When asked, many small businesses will describe their product in very simplistic terms usually by reference to a particular good or service. “We make jam”, they say or “we maintain gardens”. What they are doing is describing the core aspects of their product usually referring to the physical aspects of a product or service. Taking such a narrow view of your ‘product’ may give a false impression of your market and appropriate marketing strategies.
The product element of a company’s marketing mix has a central role and mismanagement of the product element may be fatal to the chances of a product being successful. It may be possible to have a brilliant product, mismanage other elements of the marketing mix and still be successful. If a product is poor however it may not matter how good other elements of your mix are, the product will struggle in the market.
Take internet access services as an example. An internet provider may offer competitive prices and brilliant customer service but if consumers and businesses experience poor download speeds and regular issues with accessing the web, they will move to other providers in large numbers.
It is better to think of your product not as the core physical aspect of your goods or services but as the total experience a customer or consumer receives when they deal with your company.
To take a slight detour it is worth defining the difference between customers and consumers. A consumer tends to be the end-user of a product whereas a customer tends to be the person who buys a product from its manufacturer. These can be one and the same person. For example, if you go into a café, buy a sausage sandwich and eat it, you are both the customer of the café and the consumer of their product. The café buys its sausages from the local butcher. In that instance, the butcher’s customer is the café owner but the consumer of the product is the person buying the sausage sandwich.
A farmer who makes jam and sells it through his farm shop to members of the public is dealing directly with the consumers of his products and will need to develop a marketing strategy that fits his targeted consumer segments. A farmer who makes jam but who supplies it to a supermarket chain will need to develop a different marketing strategy which, in addition to attracting consumers, will need to deal with the demands and needs of business intermediaries i.e. the buying department of the supermarket.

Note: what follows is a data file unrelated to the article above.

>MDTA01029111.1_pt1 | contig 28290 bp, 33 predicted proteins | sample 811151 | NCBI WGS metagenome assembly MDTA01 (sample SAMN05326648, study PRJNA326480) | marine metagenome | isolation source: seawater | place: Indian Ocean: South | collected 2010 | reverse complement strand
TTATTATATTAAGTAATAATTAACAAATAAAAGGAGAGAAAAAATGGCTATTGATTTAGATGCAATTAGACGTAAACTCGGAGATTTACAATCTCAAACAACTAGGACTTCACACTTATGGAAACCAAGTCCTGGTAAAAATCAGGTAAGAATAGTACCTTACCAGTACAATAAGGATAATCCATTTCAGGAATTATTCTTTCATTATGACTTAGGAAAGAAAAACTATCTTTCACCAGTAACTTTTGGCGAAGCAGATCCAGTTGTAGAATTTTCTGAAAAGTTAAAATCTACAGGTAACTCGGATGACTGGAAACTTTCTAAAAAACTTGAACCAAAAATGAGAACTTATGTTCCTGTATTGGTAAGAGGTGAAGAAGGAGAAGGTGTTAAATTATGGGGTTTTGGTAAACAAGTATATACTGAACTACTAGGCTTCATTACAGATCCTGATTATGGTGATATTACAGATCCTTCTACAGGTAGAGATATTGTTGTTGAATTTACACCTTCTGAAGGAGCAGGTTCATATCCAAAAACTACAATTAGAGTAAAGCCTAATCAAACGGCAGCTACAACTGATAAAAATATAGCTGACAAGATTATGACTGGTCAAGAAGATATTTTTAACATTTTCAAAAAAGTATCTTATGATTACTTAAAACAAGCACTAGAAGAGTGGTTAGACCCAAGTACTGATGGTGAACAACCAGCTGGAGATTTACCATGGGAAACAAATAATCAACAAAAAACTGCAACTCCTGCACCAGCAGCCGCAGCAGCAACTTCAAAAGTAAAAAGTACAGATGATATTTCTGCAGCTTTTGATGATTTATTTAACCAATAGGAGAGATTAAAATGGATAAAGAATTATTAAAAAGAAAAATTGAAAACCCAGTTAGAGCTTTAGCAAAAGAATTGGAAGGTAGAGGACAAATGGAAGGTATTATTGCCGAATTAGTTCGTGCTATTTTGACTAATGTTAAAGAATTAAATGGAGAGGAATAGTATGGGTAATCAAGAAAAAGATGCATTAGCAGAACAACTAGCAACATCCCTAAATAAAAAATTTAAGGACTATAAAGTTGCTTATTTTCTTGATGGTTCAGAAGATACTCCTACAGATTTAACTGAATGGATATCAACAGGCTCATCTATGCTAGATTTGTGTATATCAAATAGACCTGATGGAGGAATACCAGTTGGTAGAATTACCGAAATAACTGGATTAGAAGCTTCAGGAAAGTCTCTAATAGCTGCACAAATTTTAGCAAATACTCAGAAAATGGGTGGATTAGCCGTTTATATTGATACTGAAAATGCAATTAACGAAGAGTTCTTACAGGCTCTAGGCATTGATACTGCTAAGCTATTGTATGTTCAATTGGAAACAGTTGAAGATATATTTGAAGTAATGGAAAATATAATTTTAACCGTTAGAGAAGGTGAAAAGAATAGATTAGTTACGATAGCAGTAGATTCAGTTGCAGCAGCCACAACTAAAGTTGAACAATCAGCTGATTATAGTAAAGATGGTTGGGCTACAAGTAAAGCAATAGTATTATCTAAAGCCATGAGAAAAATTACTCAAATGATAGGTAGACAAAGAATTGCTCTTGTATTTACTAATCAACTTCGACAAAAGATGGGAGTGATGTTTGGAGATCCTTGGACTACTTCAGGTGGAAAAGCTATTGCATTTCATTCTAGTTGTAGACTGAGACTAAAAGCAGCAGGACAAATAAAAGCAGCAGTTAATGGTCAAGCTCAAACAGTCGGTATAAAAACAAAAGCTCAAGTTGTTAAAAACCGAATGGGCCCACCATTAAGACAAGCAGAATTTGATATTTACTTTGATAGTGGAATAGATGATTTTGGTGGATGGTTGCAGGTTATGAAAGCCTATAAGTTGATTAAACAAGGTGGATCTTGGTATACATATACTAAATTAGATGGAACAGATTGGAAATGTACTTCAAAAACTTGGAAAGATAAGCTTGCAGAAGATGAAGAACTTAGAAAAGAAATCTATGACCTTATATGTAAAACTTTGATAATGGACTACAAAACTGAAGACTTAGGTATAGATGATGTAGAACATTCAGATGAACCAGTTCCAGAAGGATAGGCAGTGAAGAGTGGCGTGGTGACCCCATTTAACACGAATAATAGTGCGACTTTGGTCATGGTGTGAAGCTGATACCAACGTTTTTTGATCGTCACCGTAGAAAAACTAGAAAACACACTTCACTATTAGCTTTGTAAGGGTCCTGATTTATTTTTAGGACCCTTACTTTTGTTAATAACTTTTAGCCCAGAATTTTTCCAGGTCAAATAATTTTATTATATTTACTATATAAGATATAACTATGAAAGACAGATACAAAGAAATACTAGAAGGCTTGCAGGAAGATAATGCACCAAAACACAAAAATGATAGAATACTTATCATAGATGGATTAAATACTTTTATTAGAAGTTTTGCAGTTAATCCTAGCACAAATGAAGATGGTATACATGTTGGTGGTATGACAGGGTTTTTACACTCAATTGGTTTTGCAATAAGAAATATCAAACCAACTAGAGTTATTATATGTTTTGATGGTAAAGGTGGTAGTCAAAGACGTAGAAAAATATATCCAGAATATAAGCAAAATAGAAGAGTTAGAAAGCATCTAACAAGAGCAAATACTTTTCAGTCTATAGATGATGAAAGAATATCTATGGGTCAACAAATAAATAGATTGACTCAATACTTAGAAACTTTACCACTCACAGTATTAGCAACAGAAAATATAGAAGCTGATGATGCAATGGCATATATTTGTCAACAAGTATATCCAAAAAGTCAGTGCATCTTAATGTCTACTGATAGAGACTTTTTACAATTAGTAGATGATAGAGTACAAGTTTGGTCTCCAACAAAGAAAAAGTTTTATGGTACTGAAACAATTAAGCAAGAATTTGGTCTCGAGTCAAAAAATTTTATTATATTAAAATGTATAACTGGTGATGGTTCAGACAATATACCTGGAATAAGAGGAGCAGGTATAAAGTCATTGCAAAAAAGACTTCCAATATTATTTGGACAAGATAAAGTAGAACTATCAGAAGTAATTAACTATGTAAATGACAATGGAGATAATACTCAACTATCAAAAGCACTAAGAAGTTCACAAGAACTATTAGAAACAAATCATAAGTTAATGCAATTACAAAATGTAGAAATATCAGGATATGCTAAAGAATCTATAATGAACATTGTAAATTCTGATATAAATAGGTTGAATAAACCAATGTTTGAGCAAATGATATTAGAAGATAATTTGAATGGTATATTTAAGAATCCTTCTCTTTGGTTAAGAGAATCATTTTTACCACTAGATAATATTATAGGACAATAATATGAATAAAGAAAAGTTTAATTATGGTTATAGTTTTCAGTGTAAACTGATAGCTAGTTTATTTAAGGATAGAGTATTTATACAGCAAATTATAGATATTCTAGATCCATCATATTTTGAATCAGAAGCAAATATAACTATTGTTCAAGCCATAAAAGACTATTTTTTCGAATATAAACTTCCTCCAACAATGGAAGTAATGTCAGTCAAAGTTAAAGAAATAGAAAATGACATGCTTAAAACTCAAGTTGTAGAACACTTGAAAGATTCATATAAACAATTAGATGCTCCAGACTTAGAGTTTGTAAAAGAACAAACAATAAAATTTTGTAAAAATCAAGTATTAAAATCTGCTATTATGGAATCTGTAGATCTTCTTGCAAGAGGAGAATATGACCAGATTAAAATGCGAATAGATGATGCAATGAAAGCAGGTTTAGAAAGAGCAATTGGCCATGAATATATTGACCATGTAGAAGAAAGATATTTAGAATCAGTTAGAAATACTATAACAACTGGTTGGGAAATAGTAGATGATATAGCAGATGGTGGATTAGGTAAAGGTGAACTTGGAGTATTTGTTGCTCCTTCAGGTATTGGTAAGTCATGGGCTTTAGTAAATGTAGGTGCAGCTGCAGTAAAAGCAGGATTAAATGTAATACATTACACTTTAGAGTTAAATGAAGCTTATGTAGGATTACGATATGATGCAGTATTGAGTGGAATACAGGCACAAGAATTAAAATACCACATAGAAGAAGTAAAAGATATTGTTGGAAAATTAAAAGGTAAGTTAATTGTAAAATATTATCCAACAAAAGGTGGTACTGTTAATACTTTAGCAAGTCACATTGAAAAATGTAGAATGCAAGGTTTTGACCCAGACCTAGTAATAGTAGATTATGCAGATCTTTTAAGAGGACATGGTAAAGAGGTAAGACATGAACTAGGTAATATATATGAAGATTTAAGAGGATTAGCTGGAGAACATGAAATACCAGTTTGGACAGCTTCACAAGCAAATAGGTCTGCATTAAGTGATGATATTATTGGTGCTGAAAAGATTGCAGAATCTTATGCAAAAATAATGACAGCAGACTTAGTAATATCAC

Marketers view a product not just as its physical aspects. They define a product as its core and its product surround. Their definition of a core product includes its packaging, design, price, function and features. They split the product surround into two main elements services and intangibles. Services are such things as warranties, after-sales service, before-sales service, availability of credit, delivery times and guarantees. Intangibles includes such things as brand identity, corporate image and reputation, the value perceptions of customers and the quality perceptions of customers.
Intangibles and services,, the product surround, can add significant value to a product and allow for greater profitability. A company that develops a strong product surround may be much more successful than one which solely concentrates on its core products.
Philmus Consulting Ltd can help your company to look beyond your core products and to develop strategies which enhance the wider surround of your products.